2

First of all, I'm not sure if the question is appropriate here or if it should be posted in linguistics, but since Bavarian is listed as language under the "Dachsprache", I think it's appropriate.

I tried to research it, but I didn't come up with anything that would provide me more evidence.

"In oana dua" is an interesting expression, because the word "dua" is always ever only found in this context. So the question is, where does it come from?

I have 3 leads that seem logical to me:

  • from Latin "durare", compare to English "duration", which would make the sentence "in one duration"
  • a noun formed from the Bavarian "i dua" ("I do"), which would mean make the sentence "in one doing"
  • from "tour" (In Bavarian "T" often turns into "D", so pronounced "dua")

Perhaps there are more possible explanations, so if you have one, please add them.

Edit: Since I have been asked to add a translation and examples:

Translation:
ENG: all the time
GER: die ganze Zeit

Examples:
BAR: "In oana dua hód'a gmosad."
GER: "Die ganze Zeit hat er gemeckert."
ENG: "He complained all the time."

BAR: "Des géd haid šo in oana dua so."
GER: "Das geht heute schon die ganze Zeit so."
ENG: "It's been going on like this the whole day."

  • Es wäre interessant gewesen, wenn Du die Bedeutung erklärt und Beispiele angegeben hättest. – Carsten S Sep 1 '16 at 15:22
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    Du hast einen deutsch klingenden Namen und in deinem Profil steht (zwar auf englisch, aber es steht da), dass du Bayer bist. Trotzdem stellst du hier im Deutsch-Forum eine Frage auf Englisch über einen Dialektbegriff aus genau deiner Heimatregion. Das macht mich neugierig: Was ist deine Muttersprache? Warum fragst du nicht auf Deutsch? – Hubert Schölnast Sep 1 '16 at 18:56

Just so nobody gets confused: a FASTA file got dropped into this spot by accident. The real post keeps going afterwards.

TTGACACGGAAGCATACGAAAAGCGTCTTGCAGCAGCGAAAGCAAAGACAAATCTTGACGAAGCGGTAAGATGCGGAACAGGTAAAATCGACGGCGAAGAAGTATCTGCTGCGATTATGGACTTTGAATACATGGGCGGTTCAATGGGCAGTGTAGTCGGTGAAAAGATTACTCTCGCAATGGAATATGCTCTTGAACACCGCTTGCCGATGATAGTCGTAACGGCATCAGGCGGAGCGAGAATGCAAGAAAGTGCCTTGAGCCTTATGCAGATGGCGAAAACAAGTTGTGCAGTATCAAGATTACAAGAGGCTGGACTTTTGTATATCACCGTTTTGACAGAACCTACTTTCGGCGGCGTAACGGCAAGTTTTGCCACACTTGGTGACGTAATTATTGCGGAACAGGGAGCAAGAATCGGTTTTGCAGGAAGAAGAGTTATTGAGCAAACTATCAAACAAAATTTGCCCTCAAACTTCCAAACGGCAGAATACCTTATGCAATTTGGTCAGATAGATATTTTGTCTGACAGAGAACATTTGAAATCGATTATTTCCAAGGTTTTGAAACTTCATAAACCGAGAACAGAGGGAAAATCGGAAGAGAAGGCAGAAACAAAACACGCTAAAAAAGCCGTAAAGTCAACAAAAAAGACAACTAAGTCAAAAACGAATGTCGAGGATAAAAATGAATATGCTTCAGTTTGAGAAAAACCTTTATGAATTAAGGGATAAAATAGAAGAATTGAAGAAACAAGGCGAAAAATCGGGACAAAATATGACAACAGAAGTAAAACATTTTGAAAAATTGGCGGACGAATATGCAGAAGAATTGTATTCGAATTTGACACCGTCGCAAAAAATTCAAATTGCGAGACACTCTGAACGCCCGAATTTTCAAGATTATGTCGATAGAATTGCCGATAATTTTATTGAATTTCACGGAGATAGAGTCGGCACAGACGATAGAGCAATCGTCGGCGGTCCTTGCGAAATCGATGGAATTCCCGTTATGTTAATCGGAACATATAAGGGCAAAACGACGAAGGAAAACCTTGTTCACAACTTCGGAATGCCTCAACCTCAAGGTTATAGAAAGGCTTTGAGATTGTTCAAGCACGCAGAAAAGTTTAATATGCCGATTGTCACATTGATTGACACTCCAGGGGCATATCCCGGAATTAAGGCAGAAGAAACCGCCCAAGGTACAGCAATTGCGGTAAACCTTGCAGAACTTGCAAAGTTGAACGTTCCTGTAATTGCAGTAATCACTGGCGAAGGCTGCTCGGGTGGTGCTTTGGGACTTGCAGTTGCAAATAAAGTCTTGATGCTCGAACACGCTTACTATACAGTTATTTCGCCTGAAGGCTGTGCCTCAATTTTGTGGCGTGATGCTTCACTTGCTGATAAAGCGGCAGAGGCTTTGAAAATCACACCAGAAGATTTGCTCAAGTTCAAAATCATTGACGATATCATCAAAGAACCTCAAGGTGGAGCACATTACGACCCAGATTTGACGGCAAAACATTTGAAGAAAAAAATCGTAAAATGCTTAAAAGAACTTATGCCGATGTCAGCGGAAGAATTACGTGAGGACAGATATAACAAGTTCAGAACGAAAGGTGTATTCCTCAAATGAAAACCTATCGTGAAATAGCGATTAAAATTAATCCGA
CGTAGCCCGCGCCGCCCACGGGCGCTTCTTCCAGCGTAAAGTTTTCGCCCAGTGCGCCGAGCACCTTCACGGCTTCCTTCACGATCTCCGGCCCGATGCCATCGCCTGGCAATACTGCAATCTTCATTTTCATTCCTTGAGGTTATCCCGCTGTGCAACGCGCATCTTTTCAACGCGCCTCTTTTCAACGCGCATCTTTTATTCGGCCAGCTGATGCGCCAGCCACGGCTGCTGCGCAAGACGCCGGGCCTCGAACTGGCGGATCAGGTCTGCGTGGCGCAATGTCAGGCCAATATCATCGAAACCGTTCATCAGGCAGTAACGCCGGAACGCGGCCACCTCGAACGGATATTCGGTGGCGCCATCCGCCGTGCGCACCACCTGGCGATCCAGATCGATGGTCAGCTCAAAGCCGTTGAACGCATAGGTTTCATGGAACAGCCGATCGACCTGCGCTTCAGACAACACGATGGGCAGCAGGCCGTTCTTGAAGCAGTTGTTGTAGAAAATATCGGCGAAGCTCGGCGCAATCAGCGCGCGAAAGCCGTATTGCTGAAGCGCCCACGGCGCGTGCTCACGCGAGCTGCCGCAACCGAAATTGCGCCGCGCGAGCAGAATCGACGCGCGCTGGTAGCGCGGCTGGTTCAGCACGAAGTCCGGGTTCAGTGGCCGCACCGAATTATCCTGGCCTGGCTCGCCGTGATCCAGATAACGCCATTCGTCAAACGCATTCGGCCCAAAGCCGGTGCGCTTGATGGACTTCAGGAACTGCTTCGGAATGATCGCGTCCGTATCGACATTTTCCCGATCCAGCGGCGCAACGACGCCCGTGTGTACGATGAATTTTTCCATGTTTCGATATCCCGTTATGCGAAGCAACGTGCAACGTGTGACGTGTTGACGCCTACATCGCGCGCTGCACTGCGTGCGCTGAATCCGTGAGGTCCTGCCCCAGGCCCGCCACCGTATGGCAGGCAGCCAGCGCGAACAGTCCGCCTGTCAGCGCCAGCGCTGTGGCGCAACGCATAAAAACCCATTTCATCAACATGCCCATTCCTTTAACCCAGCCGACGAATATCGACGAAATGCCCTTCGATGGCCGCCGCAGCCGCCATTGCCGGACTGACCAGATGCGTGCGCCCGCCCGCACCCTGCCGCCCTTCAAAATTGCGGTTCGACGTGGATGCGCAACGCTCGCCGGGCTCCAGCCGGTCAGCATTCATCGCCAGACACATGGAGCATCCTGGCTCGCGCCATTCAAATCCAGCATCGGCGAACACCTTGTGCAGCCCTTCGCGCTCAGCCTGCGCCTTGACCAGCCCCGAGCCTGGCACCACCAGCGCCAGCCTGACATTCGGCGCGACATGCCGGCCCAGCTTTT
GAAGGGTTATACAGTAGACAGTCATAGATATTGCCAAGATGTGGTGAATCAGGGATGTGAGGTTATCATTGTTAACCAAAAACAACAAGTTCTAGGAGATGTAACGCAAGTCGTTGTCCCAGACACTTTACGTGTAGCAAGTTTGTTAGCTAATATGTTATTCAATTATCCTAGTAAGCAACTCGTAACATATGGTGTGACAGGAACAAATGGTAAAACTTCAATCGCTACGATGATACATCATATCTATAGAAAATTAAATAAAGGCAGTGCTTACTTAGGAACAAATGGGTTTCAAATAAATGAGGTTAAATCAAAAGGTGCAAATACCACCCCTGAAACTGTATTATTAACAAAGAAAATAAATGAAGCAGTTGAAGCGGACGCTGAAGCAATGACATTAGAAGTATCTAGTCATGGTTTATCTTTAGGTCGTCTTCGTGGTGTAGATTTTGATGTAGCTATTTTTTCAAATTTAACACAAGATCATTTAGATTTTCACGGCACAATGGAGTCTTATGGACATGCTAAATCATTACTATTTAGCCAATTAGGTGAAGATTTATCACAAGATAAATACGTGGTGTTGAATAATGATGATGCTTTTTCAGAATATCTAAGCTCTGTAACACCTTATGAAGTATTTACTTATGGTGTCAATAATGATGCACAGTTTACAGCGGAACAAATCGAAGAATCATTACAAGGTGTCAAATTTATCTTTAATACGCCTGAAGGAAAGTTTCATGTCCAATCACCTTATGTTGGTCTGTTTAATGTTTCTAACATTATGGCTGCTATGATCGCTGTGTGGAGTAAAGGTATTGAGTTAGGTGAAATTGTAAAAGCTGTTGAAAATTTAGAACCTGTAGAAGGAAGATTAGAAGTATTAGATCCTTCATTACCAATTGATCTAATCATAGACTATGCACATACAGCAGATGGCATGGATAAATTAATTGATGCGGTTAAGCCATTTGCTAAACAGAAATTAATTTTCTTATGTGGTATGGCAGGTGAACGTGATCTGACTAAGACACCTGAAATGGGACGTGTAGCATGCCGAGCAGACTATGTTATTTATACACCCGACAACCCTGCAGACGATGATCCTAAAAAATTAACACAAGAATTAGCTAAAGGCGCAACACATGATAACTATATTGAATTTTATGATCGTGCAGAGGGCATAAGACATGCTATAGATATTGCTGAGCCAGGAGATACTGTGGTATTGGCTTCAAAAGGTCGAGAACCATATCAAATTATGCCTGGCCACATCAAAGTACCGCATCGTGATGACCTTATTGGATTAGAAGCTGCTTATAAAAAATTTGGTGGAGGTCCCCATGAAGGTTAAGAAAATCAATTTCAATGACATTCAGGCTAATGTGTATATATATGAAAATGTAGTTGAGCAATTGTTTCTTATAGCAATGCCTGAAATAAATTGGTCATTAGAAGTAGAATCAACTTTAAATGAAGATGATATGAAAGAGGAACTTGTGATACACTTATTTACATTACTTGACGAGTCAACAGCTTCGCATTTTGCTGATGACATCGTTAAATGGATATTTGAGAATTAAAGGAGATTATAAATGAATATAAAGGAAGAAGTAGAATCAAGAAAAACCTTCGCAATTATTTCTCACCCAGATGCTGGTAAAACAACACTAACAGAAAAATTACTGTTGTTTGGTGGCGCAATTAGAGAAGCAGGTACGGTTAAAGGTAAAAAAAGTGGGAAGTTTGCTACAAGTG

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    @Medi1Saif I think (and it definitely sounds more natural if it’s the case), OP decided to use š (Czech/Slovak/Slovene/Serbian/Croatian/other minorities’ s with hachek) to symbolise the sound commonly written as sch. I would have written ‘des gäd heid scho in oana Tour so.’ – Jan Sep 1 '16 at 21:40
  • @HubertSchölnast: Meine Muttersprache ist Bairisch; Ich hab auf Englisch gefragt damit Leute die kein Deutsch sprechen es auch verstehen. Ich nehme mal an dass die meissten Deutschen hier Englisch können, aber evtl. nicht alle nicht-Deutschen Deutsch. – Matthias Schreiber Sep 5 '16 at 6:30
  • @Jan: Yes, you are right, though I don't see the comment from Medi1Saif, so I don't know what he asked. – Matthias Schreiber Sep 5 '16 at 6:30
15

This also exists in standard German as

in einer Tour

see Redensarten-Index, so it's your third choice.

  • Well, this gives more evidence towards it but doesn't entirely solve it. It might very well be that it has its origin in Bavarian and got "molded" into German. Something similar happened to "Christkindl" into American "Chris Kringle". – Matthias Schreiber Sep 1 '16 at 16:14
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    I live since 51 years in Austria (first 30 years in Graz, then 20 years in Vienna, since a few month in St. Pölten), and Austrian dialects belong to the bavarian dialect group. The phrase »in ana Tua« or »in ana Dua« is very common also in the regions where i live (there is almost no difference between »d« and »t« in bavarian dialects), and I can proof, that guidot is right. In standard German it is »in einer Tour« and means »ständig« or »immer«. – Hubert Schölnast Sep 1 '16 at 18:50
3

as guidot says and you hypothesized 'dua' literally means 'tour'. 'dua' is just pronounced heavily bavarian.

so etymologically you would have to look into french .

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